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Publication numberUS6837935 B2
Publication typeGrant
Application numberUS 10/222,085
Publication dateJan 4, 2005
Filing dateAug 16, 2002
Priority dateJun 7, 2000
Fee statusLapsed
Also published asCA2348397A1, CA2348397C, DE60123169D1, DE60123169T2, EP1162285A2, EP1162285A3, EP1162285B1, US6458415, US20020005170, US20030000467
Publication number10222085, 222085, US 6837935 B2, US 6837935B2, US-B2-6837935, US6837935 B2, US6837935B2
InventorsKiichi Meguro, Takashi Matsuura, Takahiro Imai
Original AssigneeSumitomo Electric Industries, Ltd.
Export CitationBiBTeX, EndNote, RefMan
External Links: USPTO, USPTO Assignment, Espacenet
Microwave plasma film-forming apparatus for forming diamond film
US 6837935 B2
Abstract
An apparatus forms a diamond film from a microwave plasma by controlling a manufacturing condition based on a spectroscopic measurement of the plasma light emission to obtain a large area of a high-quality diamond film. Using the apparatus, a gas mixture of hydrocarbon gas and hydrogen gas is introduced into a reactor, where the gas mixture is excited by microwave energy which is also introduced into the reactor to generate a plasma, and the light emitted from the plasma is spectroscopically measured using a spectroscope. Furthermore, a formation condition of the diamond film is controlled such that the spectrum of a carbon molecule (C2) falls within a predetermined range of requirement. A carbon molecule vibration temperature is determined from the spectrum, and the formation condition, such as the microwave input power, the reactor pressure, or the gas flow rate, is controlled so that the determined vibration temperature falls within a specified range, especially 2000 to 2800 K.
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Claims(4)
1. A film-forming apparatus for forming a diamond film, comprising:
a reactor in which reaction gas is excited by microwave to generate plasma;
a microwave generating device generating said microwave;
a spectroscope measuring a spectrum of light emitted from said plasma;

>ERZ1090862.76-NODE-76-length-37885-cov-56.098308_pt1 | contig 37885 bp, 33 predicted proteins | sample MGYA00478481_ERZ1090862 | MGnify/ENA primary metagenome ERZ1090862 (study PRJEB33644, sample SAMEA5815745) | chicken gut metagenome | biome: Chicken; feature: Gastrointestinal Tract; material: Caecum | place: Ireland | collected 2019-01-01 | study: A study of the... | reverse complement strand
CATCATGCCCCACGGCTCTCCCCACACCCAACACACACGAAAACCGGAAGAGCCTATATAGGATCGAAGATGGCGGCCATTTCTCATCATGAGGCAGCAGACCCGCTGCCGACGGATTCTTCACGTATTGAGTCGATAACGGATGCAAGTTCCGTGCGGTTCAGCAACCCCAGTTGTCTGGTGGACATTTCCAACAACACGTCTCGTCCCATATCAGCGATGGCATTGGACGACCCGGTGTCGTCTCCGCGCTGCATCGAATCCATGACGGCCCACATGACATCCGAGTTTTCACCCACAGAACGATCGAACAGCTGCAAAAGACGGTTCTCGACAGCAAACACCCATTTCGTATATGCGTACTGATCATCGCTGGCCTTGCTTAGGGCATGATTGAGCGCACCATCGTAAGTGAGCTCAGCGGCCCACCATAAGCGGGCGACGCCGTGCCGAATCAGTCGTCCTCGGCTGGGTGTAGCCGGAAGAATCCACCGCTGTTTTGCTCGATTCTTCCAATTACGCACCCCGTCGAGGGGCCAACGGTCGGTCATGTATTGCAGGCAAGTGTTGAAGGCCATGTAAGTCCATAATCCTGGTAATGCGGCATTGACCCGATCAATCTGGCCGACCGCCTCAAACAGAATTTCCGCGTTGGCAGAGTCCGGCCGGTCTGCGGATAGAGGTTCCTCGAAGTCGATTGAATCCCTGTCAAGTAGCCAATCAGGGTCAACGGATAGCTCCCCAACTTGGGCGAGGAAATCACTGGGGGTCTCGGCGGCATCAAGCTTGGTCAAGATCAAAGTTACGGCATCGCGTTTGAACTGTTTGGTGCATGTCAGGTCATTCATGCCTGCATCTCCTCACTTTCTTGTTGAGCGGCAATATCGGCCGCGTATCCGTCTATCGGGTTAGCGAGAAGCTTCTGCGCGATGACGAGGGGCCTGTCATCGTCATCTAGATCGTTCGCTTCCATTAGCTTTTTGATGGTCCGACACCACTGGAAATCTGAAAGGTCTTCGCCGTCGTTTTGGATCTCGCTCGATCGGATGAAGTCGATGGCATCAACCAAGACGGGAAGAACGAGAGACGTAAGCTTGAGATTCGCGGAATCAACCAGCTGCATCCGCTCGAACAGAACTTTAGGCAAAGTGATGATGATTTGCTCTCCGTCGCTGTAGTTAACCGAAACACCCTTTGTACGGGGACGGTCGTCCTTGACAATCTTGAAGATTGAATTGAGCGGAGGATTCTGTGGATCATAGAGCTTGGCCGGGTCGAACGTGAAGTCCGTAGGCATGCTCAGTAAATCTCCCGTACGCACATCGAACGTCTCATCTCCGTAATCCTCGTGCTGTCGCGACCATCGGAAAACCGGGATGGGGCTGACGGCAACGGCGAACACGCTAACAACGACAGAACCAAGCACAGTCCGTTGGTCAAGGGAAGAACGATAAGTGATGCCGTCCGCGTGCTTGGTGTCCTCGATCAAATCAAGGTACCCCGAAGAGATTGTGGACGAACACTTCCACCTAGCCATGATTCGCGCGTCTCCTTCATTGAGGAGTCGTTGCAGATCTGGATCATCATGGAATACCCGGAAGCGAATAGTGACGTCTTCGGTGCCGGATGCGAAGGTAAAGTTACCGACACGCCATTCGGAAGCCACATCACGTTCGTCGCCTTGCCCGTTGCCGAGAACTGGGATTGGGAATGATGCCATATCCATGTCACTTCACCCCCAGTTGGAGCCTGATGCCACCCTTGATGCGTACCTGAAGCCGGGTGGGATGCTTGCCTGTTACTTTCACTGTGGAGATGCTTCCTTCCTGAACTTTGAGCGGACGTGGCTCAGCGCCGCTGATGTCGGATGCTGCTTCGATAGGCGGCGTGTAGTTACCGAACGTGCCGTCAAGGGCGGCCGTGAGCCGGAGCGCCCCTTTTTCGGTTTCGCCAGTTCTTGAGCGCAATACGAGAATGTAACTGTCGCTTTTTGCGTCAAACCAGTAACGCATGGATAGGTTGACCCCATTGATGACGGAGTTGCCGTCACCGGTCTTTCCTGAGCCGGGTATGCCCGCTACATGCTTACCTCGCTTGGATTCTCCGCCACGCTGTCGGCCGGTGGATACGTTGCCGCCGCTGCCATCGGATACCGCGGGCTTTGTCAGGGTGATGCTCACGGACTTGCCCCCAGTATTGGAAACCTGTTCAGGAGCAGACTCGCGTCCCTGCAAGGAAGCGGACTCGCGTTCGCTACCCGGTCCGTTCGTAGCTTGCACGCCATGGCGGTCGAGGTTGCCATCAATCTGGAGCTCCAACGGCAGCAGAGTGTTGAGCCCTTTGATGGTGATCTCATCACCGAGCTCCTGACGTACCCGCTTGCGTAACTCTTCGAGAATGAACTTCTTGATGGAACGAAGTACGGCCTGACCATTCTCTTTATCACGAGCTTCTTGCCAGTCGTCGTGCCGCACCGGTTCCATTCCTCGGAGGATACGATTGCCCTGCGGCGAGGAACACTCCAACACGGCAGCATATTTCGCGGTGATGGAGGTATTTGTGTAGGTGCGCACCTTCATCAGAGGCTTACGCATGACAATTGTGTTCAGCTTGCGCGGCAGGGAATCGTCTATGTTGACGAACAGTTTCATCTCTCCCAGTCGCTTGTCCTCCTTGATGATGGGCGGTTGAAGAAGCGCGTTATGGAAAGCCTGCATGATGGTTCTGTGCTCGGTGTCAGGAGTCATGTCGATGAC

an arithmetic unit obtaining a vibration temperature from an emission spectrum band of a carbon molecule (C2) obtained by said spectroscope; and
a control means for controlling at least one of a microwave-inputting power of said microwave, a pressure of said reaction gas in said reactor, and a flow rate of said reaction gas, such that the vibration temperature falls within a range from 2000 to 2800K, based on a value of said vibration temperature obtained by said arithmetic unit.
2. A film-forming apparatus for forming a diamond film, comprising:
a reactor;
means for introducing a gas mixture of hydrocarbon gas and hydrogen gas into said reactor;
means for generating and introducing microwaves into said reactor to excite said gas mixture and generate a plasma in order to form a diamond film on a substrate;
means including a spectroscope for spectroscopically measuring light emitted from said plasma;
an arithmetic unit for obtaining a vibration temperature from an emission spectrum band of a carbon molecule (C2) obtained by said means including said spectroscope; and
means for controlling a formation condition of said diamond film such that said emission spectrum band of the carbon molecule, which is measured by said means including said spectroscope, falls within a predetermine range of requirement and such that said vibration temperature falls within a predetermined range.
3. The film forming apparatus according claim 2, wherein said means for controlling a formation condition are adapted for controlling at least one of a microwave input power of said means for generating and introducing said microwaves into said reactor, a gas pressure of said gas mixture in said reactor, and a flow rate of at least one of said hydrogen gas and said hydrocarbon gas in said gas mixture introduced into said reactor by said means for introducing said gas mixture.
4. The film-forming apparatus according claim 2, wherein said predetermined range of said vibration temperature is from 2000 to 2800K.
Description
CROSS-REFERENCE TO RELATED APPLICATION

This application is a Divisional Application of application Ser. No. 09/873,620, filed Jun. 4, 2001, now U.S. Pat. No. 6,458,415, issued Oct. 1, 2002.

FIELD OF THE INVENTION

The present invention relates to a method of forming a diamond film and a film-forming apparatus, and particularly, to a method of forming a diamond film and a film-forming apparatus utilizing microwave plasma.

DESCRIPTION OF THE BACKGROUND ART

Various methods have been invented for forming diamond from vapor phase, such as a hot-filament CVD method, a microwave plasma assisted CVD method and so forth. The microwave plasma assisted CVD method is especially suitable, among others, for forming a high-purity polycrystalline diamond film and an epitaxial diamond film, whereby a high-quality diamond film can easily be obtained compared to the case with other methods. The other methods are associated with some problems that degrade the quality of the diamond film. For example, the hot-filament CVD method involves metal contamination from filament, and a plasma jet method involves metal contamination from an electrode. Moreover, in a combustion flame method, nitrogen in the air is mixed into diamond, degrading the quality of the diamond film. Thus, the microwave plasma assisted CVD method has been widely used as a method of obtaining a high-quality diamond film, and recently, developments have been propelled for obtaining a large area of high-quality diamond film.